Image credit: David McNew/AFP/Getty Images via The Guardian
In a June 8 letter to members of Congress, IBM declared its opposition to technologies that would enable surveillance, including facial recognition. Microsoft and Amazon followed suit on facial recognition, respectively banning police use and placing a one-year moratorium on use. Other companies, such as Clearview AI, still offer the technology to police departments. As The Washington Post reports, IBM’s decision to drop facial recognition technology has been preceded by years of debate, particularly in response to a 2018 study called Gender Shades which found that industry facial recognition systems have much higher error rates on darker-skinned faces.
The Algorithmic Justice League commends this decision as a first move forward towards company-side responsibility to promote equitable and accountable AI.
It took two years for Amazon to get to this point, but we’re glad the company is finally recognizing the dangers face recognition poses to Black and Brown communities and civil rights more broadly.
Facial recognition technology, capable of identifying a person from a digital image or video frame, has been under development for decades. With the major advances in deep learning over the past decade, facial recognition has also seen substantial progress. Modern AI-powered face recognition systems rely on large datasets of faces for two purposes: 1) training a neural network that can extract key features of human faces and 2) finding similar-looking faces using these features. There are multiple privacy and ethical concerns with collecting such large datasets, ranging from biased data that results in biased predictions to how these data can be collected without consent.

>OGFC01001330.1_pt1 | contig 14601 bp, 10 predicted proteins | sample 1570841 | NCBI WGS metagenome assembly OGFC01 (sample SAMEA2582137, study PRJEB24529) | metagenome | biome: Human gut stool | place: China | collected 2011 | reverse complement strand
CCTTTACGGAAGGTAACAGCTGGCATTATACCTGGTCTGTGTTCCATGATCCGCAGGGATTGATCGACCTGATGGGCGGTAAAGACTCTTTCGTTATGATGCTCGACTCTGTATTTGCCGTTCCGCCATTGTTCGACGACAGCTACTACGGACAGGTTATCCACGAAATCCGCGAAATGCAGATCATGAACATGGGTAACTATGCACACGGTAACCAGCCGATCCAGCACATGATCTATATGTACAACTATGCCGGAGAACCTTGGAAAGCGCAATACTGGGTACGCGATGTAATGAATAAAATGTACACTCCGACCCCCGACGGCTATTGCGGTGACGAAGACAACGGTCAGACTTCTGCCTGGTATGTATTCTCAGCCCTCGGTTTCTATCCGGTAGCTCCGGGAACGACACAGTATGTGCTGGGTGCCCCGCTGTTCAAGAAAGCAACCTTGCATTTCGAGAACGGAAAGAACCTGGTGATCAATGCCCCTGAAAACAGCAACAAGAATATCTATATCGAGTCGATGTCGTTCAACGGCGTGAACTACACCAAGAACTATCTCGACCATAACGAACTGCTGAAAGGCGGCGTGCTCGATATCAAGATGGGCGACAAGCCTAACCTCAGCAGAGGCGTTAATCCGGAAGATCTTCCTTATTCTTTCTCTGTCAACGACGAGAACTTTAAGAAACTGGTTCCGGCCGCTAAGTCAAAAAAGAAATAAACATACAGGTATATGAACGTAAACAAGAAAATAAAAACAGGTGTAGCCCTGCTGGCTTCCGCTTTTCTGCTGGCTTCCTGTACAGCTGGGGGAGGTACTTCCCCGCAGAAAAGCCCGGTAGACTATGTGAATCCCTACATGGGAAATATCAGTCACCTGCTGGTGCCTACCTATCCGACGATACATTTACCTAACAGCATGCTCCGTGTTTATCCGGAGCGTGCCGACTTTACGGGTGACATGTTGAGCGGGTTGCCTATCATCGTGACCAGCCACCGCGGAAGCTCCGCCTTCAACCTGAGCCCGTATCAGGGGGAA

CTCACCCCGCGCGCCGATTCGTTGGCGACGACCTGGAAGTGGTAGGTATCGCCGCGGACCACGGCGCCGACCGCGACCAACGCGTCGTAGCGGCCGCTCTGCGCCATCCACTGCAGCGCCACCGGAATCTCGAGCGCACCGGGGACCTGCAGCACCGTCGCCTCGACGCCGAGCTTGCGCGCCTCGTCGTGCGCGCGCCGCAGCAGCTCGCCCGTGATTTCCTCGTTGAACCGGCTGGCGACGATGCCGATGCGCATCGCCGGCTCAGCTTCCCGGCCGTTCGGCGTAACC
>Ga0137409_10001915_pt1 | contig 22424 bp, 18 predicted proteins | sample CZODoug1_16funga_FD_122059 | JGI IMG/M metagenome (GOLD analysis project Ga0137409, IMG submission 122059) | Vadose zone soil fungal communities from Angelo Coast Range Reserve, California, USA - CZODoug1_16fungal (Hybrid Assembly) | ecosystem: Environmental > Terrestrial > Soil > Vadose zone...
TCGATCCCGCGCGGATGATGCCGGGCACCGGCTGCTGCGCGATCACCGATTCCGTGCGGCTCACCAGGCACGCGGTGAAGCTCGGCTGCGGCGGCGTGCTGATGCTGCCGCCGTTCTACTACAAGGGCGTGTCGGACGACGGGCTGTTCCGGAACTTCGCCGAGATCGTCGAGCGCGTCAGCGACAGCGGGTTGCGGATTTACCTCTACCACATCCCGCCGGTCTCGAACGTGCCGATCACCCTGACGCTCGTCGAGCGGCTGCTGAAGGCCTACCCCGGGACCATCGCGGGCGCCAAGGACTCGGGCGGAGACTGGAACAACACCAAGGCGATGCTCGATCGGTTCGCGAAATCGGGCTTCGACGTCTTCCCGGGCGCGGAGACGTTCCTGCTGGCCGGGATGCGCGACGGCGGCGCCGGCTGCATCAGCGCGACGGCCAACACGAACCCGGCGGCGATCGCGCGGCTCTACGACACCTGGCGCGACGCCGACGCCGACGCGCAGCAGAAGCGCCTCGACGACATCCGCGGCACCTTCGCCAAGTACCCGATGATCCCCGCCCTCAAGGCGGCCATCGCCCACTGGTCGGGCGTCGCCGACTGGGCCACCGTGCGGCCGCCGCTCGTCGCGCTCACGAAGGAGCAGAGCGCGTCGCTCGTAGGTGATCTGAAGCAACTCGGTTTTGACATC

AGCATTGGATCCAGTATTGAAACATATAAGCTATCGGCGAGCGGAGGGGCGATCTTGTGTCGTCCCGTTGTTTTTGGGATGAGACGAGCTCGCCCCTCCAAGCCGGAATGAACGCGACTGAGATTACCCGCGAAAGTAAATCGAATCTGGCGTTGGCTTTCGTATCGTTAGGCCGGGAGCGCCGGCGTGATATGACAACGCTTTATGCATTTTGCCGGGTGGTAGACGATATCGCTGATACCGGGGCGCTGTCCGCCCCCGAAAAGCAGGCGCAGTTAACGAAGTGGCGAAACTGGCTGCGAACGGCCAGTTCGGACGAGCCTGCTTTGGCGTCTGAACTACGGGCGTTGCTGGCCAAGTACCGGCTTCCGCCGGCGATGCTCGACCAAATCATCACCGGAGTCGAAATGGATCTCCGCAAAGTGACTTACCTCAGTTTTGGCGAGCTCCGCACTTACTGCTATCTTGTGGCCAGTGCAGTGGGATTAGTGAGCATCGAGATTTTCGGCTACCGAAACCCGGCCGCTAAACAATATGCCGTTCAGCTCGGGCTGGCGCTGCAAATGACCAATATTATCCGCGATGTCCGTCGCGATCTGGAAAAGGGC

The recent controversies regarding face recognition are specifically centered around use by law enforcement. There are currently no federal laws, and few local ones, regulating how and when police and other government agencies can use such technologies. This is despite commercial offerings already being available for years, and being used by some police departments. When these flawed systems are applied by law enforcement, they can place people of color at higher risk due to the higher error rate. Even if these systems worked perfectly, they can still be “easily weaponized against communities to harass them.”
From the Press:
Evan Greer, the deputy director of Fight for the Future, called Amazon’s announcement “a public relations stunt.” The Surveillance Technology Oversight Project, a New York-based anti-surveillance legal organization, called the company’s move “too little, too late.” Its director, Albert Fox Cahn, added in an emailed statement, “Amazon shouldn’t just end this practice for one year or one decade; it should end it forever.”
This should then be backed up with a strong set of principles and ethical standards that the industry can follow. The result will likely be a stronger foundation for AI.
From the Experts:
Yes, I see this not so much as winning a battle, but as an opportunity to go on the offensive, to push harder, to actually extract real and lasting victories. We've all had fight so hard just to gain enough ground to strike back. And I'm finally starting to feel a bit surefooted.— Jathan Sadowski (@jathansadowski) June 10, 2020